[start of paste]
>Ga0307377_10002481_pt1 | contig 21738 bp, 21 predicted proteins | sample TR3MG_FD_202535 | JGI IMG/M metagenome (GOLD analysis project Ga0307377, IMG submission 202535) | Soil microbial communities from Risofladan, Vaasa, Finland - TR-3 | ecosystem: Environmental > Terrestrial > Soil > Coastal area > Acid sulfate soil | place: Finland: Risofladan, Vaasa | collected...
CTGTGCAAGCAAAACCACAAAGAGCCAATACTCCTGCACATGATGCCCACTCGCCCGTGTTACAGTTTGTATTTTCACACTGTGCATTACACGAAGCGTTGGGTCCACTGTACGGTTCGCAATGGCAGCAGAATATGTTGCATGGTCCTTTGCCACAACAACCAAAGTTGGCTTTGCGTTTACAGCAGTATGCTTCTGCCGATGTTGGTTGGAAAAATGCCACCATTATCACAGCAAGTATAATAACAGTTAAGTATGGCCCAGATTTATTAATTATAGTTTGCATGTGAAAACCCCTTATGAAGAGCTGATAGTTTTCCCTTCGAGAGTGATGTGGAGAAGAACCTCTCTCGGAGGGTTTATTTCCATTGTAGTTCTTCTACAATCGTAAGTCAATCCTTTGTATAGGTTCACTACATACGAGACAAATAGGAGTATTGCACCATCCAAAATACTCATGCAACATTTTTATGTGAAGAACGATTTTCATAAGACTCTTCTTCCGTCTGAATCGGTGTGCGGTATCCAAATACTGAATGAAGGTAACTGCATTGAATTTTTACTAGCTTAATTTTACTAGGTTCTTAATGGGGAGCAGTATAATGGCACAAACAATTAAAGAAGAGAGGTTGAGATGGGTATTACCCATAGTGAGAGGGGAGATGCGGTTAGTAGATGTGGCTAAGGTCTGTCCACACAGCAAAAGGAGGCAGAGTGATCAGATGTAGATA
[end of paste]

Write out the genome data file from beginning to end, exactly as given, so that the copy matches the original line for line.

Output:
>Ga0307377_10002481_pt1 | contig 21738 bp, 21 predicted proteins | sample TR3MG_FD_202535 | JGI IMG/M metagenome (GOLD analysis project Ga0307377, IMG submission 202535) | Soil microbial communities from Risofladan, Vaasa, Finland - TR-3 | ecosystem: Environmental > Terrestrial > Soil > Coastal area > Acid sulfate soil | place: Finland: Risofladan, Vaasa | collected...
CTGTGCAAGCAAAACCACAAAGAGCCAATACTCCTGCACATGATGCCCACTCGCCCGTGTTACAGTTTGTATTTTCACACTGTGCATTACACGAAGCGTTGGGTCCACTGTACGGTTCGCAATGGCAGCAGAATATGTTGCATGGTCCTTTGCCACAACAACCAAAGTTGGCTTTGCGTTTACAGCAGTATGCTTCTGCCGATGTTGGTTGGAAAAATGCCACCATTATCACAGCAAGTATAATAACAGTTAAGTATGGCCCAGATTTATTAATTATAGTTTGCATGTGAAAACCCCTTATGAAGAGCTGATAGTTTTCCCTTCGAGAGTGATGTGGAGAAGAACCTCTCTCGGAGGGTTTATTTCCATTGTAGTTCTTCTACAATCGTAAGTCAATCCTTTGTATAGGTTCACTACATACGAGACAAATAGGAGTATTGCACCATCCAAAATACTCATGCAACATTTTTATGTGAAGAACGATTTTCATAAGACTCTTCTTCCGTCTGAATCGGTGTGCGGTATCCAAATACTGAATGAAGGTAACTGCATTGAATTTTTACTAGCTTAATTTTACTAGGTTCTTAATGGGGAGCAGTATAATGGCACAAACAATTAAAGAAGAGAGGTTGAGATGGGTATTACCCATAGTGAGAGGGGAGATGCGGTTAGTAGATGTGGCTAAGGTCTGTCCACACAGCAAAAGGAGGCAGAGTGATCAGATGTAGATA